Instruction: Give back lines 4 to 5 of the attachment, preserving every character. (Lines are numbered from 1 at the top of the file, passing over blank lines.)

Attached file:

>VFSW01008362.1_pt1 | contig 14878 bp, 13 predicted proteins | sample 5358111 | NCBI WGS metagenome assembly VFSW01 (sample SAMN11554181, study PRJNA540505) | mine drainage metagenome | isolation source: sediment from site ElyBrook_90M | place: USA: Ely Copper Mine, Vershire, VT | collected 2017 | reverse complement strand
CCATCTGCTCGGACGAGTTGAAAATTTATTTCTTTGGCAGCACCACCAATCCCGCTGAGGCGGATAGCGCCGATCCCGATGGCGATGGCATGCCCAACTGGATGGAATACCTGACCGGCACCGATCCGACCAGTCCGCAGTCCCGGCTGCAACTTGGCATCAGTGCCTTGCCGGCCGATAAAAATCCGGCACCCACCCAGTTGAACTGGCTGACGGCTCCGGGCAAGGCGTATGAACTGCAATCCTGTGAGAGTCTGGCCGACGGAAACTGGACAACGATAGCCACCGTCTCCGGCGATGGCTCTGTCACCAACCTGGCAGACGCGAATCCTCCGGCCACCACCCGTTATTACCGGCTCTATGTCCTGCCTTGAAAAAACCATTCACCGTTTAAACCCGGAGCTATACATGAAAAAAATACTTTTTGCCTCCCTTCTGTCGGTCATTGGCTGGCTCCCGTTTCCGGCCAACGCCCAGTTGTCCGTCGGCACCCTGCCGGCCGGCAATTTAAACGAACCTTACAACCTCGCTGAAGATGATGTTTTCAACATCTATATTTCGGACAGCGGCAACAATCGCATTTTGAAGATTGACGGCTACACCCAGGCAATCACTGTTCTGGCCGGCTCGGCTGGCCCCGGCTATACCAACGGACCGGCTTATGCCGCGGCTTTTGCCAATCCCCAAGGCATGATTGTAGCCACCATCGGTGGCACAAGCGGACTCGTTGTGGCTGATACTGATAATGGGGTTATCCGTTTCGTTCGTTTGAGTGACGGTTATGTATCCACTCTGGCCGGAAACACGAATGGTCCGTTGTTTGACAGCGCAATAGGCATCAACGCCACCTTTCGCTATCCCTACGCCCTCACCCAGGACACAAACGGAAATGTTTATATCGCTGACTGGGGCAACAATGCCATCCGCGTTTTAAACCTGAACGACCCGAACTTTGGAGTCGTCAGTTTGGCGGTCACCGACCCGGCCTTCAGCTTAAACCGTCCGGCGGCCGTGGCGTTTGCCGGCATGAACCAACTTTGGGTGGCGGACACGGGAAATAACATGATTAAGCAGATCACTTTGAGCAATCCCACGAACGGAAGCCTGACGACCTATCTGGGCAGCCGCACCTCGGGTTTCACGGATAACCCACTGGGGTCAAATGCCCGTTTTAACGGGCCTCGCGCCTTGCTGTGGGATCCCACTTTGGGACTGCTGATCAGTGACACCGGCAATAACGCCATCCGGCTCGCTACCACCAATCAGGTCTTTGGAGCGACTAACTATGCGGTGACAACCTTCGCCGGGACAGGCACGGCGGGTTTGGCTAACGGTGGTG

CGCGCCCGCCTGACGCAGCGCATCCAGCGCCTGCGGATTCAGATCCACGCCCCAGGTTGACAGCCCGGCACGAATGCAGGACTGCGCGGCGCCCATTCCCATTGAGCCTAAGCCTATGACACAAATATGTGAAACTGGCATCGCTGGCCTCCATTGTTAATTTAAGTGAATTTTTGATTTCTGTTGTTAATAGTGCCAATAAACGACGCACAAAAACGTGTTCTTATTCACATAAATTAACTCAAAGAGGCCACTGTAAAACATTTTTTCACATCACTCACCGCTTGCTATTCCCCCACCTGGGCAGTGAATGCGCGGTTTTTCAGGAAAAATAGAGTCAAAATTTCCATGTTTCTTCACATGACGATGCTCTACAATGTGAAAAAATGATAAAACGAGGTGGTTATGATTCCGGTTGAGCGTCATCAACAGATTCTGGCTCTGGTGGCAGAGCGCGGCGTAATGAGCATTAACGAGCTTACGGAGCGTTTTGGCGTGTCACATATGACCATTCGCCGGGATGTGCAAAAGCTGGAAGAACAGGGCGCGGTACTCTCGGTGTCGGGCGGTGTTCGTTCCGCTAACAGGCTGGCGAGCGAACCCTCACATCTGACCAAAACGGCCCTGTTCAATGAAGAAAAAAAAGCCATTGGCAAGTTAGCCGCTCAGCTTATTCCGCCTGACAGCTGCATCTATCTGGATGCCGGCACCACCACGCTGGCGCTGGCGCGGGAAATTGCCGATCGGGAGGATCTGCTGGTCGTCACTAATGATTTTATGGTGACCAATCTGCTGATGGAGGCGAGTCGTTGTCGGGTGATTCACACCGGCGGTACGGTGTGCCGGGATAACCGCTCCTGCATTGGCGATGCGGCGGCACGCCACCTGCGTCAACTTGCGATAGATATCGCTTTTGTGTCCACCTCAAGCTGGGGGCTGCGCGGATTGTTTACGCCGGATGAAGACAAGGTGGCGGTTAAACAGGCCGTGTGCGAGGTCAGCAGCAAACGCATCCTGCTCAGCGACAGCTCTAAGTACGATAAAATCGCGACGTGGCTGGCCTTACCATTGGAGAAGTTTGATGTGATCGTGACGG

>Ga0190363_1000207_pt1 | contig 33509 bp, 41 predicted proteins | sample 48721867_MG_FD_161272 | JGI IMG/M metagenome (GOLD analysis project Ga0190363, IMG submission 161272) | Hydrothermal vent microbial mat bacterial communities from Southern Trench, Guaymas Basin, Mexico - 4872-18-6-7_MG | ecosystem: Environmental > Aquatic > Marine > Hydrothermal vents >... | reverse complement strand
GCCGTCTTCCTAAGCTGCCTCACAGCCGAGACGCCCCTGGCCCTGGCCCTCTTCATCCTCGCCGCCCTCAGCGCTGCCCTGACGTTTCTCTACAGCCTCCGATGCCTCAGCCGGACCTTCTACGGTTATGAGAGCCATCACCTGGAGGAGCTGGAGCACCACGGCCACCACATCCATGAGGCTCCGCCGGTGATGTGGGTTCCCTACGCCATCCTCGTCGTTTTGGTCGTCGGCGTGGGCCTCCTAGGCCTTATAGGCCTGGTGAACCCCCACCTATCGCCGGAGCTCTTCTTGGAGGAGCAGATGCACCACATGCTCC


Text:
>Ga0190363_1000207_pt1 | contig 33509 bp, 41 predicted proteins | sample 48721867_MG_FD_161272 | JGI IMG/M metagenome (GOLD analysis project Ga0190363, IMG submission 161272) | Hydrothermal vent microbial mat bacterial communities from Southern Trench, Guaymas Basin, Mexico - 4872-18-6-7_MG | ecosystem: Environmental > Aquatic > Marine > Hydrothermal vents >... | reverse complement strand
GCCGTCTTCCTAAGCTGCCTCACAGCCGAGACGCCCCTGGCCCTGGCCCTCTTCATCCTCGCCGCCCTCAGCGCTGCCCTGACGTTTCTCTACAGCCTCCGATGCCTCAGCCGGACCTTCTACGGTTATGAGAGCCATCACCTGGAGGAGCTGGAGCACCACGGCCACCACATCCATGAGGCTCCGCCGGTGATGTGGGTTCCCTACGCCATCCTCGTCGTTTTGGTCGTCGGCGTGGGCCTCCTAGGCCTTATAGGCCTGGTGAACCCCCACCTATCGCCGGAGCTCTTCTTGGAGGAGCAGATGCACCACATGCTCC